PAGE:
Attending college was just what Kaitlyn wanted, but it wasn’t easy. University life created a whole new set of challenges, particularly the rigorous courses and labs required for a pre-med student. Since she was a little girl and her mother woke her at 5 a.m. to get in line for medical care at the East Dallas Agape Clinic, Kaitlyn had wanted to become a doctor to serve low-income patients. But college courses were much more difficult than her high school courses.
“The transition was hard,” she said. “I never had to study before – I had to learn how to study.”
“Kaitlyn did so well in high school, her struggles in college were a blow to her self-confidence,” says Jackie Lowrey, a mentor to Kaitlyn and manager of SMU’s McNair Scholars program. “Being a first-generation student just added another layer of stress.”
But Kaitlyn approached college the same way she approached high school: She sought opportunities for growth and followed through with time and commitment. With the encouragement of her Upward Bound mentors, Kaitlyn applied to become a McNair Scholar, a U.S. Department of Education program designed to prepare undergraduate students for doctoral studies. First-generation college students and underrepresented minority students interested in graduate studies are eligible for the program.
The McNair Scholar application is rigorous, Lowrey says. But it mimics the process to apply to graduate school. Once accepted, students receive support to conduct their own research. Kaitlyn’s research, conducted under the supervision of faculty mentor Eric Bing, professor of global health in SMU’s Simmons School For Education and Human Development, has included work on the development of a breast cancer screening app, virtual reality surgery training and virtual reality meditation training for those with anxiety or ADHD.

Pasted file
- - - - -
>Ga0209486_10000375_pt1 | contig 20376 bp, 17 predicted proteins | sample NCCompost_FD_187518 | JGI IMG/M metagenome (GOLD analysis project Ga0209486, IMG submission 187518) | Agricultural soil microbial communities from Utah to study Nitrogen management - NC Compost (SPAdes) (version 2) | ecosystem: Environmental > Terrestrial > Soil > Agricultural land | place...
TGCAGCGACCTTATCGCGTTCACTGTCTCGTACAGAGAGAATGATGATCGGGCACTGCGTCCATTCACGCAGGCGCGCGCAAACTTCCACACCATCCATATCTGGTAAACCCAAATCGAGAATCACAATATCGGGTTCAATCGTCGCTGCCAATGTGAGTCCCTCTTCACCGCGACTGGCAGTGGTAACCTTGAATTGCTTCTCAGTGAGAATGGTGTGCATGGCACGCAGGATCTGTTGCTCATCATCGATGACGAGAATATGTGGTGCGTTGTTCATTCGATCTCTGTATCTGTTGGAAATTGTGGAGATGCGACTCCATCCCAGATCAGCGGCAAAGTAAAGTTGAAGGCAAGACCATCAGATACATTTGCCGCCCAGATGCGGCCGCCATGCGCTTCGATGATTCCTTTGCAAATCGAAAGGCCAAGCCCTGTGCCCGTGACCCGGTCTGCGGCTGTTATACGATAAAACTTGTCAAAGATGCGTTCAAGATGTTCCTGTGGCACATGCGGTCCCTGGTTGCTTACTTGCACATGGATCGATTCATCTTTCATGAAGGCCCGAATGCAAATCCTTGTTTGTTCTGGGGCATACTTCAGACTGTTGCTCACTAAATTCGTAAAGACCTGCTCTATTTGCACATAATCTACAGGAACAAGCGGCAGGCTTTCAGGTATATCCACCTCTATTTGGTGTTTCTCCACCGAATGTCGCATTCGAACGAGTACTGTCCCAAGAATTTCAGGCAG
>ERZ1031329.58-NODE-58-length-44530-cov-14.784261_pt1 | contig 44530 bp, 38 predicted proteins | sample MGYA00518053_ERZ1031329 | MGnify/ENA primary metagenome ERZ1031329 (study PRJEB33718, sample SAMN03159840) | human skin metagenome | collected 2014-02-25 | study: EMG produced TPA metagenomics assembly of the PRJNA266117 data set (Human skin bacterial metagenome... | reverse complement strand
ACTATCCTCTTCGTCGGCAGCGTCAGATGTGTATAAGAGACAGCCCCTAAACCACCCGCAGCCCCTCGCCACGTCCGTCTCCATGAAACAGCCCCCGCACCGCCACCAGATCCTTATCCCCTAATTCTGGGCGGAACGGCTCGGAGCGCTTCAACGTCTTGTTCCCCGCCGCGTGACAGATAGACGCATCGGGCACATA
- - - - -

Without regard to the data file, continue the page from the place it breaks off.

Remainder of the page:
Lowrey has met monthly with Kaitlyn since she was a first-year student. ”Every year I’ve watched her open up. She is very good about seeking help when she needs it and is passionate about learning.”
Kaitlyn’s decision to minor in human rights also led her to faculty mentors and a close-knit community.
“We tell our students from Day One that they are a family,” says Rick Halperin, director of SMU’s Embrey Human Rights Program. “We encourage them to use our offices to study, relax and socialize.”
Thanks to a human rights scholarship, Kaitlyn traveled outside the United States for the first time on a human rights trip to Israel.
And she relies on her family – her mother, three younger siblings and extended family members who live nearby.
“I love spending time with my family,” she says. “We put our phones away when we eat together, we go to the park to play soccer. My little brothers and sister are my life and soul.”
DEALING WITH DOUBT
In spite of her success at SMU, Kaitlyn experienced the doubt often experienced by first generation college students at many universities – that she wasn’t quite good enough to succeed.
Acknowledging doubt is an important part of mentoring first generation students, says Lowrey.
“When you are the first person in your family to go to college, you are going to hold yourself to a higher standard. I don’t sugarcoat the challenges – I try to build resilience by telling students the truth.”
“At first, I didn’t believe I belonged at SMU,” Kaitlyn says. “But I know God put me here for a good reason.”
And having learned the lesson firsthand, Kaitlyn advises other first-generation students that being different is actually a strength that can be motivating.
“When you start to doubt yourself, find reinforcements. Mentors and a support system can remind you that you are more than capable. Remember, if others can do it, so can you.”
Kaitlyn will be graduating from SMU in spring 2020, and is preparing to apply to medical school the same way she approached high school and college. She spent hours during the summer preparing for the medical school entrance exam, curled up in her favorite study spot in Fondren Library. She has sought advice from mentoring faculty members like Professor Bing. With a medical degree, Ph.D. and an MBA under his belt, Bing knows what he’s talking about when he assures her that she will experience doubt in medical school. Everyone does, he tells her, but he knows she can handle it.
“I’ve learned it’s okay to be afraid and how to use my fear as a drive,” she says. “I definitely believe I can be a doctor.”